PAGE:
Our newest corals come mostly from the recent coral swap in Lansing, but also from our LFS. We have learned to dip any new corals in a coral dip before putting them in our main tank. You can read about a Xenia eating worm we discovered after dipping our Pulsating Xenia in this previous post. We also place all of our corals on the sand bed for a couple of weeks when we first bring them home. We feel this allows them to adjust to our tank and we can get a feel for what kind of lighting and flow they prefer based on their response on the sandbed.
The first coral we purchased is a Maze coral. From what I read, Maze corals also go by the name of worm, closed brain, or bowl coral. They are large polyp stony corals (LPS) that have bright green maze-like channels (that look great under moon lighting!) in their skeletons. They have sweeper tentacles that come out at night, so we try to keep it away from other corals it can reach to sting. Maze corals require moderate flow and lighting and are a good beginner coral. We feed many of our corals, and this coral responds quickly when introduced to food.
We also purchased a “Lobo”, or also known as Lobophyllia or Brain coral. This coral is also an LPS that is reported as easy to care for. They range in all colors, but ours is mostly orange and pink, with bits of yellow and blue. Lobo’s require moderate to high lighting, and moderate water flow. I have read that they can have sweeper tentacles that come out at night, but I have yet to see one on this coral. We also feed this coral, but he is not as responsive as other corals in our tank.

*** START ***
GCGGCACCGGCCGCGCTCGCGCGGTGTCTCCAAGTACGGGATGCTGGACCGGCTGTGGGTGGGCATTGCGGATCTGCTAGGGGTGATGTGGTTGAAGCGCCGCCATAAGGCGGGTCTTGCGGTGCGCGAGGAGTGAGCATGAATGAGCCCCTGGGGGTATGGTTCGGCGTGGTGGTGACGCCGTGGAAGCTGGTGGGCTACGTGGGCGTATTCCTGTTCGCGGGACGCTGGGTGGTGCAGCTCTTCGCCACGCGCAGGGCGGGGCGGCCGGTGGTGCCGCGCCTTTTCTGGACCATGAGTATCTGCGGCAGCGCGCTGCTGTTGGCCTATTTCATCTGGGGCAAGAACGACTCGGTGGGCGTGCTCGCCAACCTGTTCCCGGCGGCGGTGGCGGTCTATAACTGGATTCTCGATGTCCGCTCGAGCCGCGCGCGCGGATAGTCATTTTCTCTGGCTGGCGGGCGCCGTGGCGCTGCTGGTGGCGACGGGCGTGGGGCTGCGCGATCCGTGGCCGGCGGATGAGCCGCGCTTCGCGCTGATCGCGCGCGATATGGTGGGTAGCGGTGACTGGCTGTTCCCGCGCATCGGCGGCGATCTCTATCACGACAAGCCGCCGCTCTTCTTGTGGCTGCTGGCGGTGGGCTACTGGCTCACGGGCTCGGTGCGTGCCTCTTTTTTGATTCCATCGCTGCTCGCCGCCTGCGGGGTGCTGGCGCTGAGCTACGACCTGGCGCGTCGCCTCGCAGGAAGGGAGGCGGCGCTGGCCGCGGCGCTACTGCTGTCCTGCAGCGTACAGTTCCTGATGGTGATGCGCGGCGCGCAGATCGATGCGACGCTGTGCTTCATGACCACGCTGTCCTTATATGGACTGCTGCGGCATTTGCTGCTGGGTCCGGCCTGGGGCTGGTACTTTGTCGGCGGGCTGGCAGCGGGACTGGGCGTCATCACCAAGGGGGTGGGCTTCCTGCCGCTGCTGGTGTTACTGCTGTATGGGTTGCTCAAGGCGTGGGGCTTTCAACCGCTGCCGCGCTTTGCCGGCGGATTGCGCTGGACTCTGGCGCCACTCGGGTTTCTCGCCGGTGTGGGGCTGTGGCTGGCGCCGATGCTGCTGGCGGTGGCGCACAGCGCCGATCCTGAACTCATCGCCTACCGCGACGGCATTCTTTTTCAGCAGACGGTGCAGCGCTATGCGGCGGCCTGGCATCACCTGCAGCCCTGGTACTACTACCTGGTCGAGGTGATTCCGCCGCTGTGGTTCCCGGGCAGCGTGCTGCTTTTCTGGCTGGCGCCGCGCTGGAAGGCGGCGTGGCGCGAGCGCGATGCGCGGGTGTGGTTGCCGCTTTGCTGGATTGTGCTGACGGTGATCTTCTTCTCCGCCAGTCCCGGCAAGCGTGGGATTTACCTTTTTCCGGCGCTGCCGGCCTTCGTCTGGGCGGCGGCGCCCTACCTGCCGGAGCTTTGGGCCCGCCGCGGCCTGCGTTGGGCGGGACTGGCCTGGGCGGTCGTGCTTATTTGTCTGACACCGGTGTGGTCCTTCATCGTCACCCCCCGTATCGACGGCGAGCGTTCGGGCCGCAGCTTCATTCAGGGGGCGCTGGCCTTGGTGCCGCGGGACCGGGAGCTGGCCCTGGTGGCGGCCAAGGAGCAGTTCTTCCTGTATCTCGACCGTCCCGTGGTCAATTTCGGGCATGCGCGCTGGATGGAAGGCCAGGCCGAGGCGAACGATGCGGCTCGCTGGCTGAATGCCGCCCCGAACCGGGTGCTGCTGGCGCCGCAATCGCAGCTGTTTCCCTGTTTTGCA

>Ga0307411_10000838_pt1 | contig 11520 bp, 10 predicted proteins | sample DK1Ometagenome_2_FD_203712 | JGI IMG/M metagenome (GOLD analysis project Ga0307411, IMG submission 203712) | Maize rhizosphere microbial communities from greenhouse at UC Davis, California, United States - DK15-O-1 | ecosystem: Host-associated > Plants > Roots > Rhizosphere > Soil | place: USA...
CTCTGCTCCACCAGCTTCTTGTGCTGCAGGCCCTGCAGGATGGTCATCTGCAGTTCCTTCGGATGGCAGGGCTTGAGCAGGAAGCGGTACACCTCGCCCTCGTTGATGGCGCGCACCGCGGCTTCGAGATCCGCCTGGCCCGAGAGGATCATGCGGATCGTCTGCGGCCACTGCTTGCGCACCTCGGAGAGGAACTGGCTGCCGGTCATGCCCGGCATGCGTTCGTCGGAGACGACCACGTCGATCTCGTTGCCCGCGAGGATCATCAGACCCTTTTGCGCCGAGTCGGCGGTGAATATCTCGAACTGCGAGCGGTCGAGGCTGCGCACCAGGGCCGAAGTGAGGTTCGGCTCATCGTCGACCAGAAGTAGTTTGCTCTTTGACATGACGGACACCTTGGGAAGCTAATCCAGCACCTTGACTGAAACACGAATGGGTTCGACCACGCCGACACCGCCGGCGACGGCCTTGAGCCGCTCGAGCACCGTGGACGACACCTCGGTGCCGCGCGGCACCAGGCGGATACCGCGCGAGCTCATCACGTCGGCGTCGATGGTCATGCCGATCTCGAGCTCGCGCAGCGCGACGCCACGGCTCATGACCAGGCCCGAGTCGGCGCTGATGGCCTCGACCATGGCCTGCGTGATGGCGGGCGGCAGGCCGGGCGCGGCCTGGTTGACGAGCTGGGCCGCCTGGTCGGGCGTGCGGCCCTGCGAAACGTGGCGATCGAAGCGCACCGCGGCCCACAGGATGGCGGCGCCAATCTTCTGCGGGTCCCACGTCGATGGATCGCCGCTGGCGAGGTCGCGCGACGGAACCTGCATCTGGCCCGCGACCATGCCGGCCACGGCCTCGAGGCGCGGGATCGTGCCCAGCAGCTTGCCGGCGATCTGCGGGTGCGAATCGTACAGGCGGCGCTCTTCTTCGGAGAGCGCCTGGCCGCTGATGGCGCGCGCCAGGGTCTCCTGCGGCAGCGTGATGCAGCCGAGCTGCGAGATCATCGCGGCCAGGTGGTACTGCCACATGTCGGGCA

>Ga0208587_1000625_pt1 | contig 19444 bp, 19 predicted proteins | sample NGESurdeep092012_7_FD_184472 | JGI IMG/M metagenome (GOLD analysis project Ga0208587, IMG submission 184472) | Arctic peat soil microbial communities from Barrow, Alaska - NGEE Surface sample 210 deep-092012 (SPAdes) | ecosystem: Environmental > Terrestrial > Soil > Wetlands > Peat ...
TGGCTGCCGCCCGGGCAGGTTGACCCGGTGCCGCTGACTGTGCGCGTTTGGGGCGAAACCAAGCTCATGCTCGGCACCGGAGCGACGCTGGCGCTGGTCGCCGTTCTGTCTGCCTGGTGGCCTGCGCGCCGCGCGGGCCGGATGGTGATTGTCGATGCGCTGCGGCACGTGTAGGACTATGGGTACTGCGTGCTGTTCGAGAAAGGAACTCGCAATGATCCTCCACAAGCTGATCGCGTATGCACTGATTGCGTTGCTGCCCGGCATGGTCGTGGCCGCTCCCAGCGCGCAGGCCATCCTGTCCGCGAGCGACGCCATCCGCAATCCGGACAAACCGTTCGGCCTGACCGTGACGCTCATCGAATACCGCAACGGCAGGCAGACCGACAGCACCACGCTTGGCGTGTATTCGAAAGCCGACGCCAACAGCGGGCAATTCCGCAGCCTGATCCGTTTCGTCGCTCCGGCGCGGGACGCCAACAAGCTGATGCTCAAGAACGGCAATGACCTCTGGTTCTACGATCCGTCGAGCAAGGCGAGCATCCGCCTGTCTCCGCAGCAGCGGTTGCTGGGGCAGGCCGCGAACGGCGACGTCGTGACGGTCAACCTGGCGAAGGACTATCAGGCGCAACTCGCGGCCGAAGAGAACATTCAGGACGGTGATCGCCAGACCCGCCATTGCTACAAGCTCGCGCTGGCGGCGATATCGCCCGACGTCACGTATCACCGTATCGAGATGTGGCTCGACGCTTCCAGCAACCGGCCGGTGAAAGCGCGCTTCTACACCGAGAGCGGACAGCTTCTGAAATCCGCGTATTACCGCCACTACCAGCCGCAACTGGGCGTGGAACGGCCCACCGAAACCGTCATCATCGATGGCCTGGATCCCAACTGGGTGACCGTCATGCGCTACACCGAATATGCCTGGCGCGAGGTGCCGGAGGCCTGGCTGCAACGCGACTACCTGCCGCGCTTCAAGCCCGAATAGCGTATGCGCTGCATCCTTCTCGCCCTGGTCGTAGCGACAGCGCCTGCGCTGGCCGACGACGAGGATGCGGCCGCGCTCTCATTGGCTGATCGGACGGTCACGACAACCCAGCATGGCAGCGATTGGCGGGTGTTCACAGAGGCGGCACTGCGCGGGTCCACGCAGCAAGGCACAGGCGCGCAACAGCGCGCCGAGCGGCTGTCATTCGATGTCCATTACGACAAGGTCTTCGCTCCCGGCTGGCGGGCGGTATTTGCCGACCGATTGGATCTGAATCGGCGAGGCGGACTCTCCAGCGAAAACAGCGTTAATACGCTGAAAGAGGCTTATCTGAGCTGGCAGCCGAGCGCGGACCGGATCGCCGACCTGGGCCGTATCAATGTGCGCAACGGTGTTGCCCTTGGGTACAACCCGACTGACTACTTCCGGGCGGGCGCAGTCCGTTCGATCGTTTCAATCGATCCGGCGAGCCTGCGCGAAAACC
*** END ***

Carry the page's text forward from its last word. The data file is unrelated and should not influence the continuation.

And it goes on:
We purchased a couple of frags with multiple types of Zoanthids ranging in color from neon green, to pink and orange. In my experience, and from talking with other aquarists at the Lansing Coral Swab, you either have luck with Zoanthids, or you don’t. One vendor at the swap said that he can grow Zoanthids in abundance in one of his frag tanks, but none in another. They seem to be very finicky coral, and their requirements depend on the specific kind you have. This new Zoanthid coral seems to enjoy the light, so we placed it high in our tank, where we are currently having luck with most of our other Zoanthids. There is one Zoanthid colony we have, which I believe are Blue Eyed Devils, that have slowly been disappearing or moving over the side of the frag they are glued to. We decided this may be because there is too much lighting for it, so we moved the frag to a more shaded location. We will wait to see if it bounces back, or completely disappears.
One thing I will make sure to do next year at the Coral Swap, is to write down the exact name of the corals we purchase, as well as each vendor. There are so many people, vendors, and coral to look at that by the time I get home I can’t remember who I bought which coral from, or the name they gave them!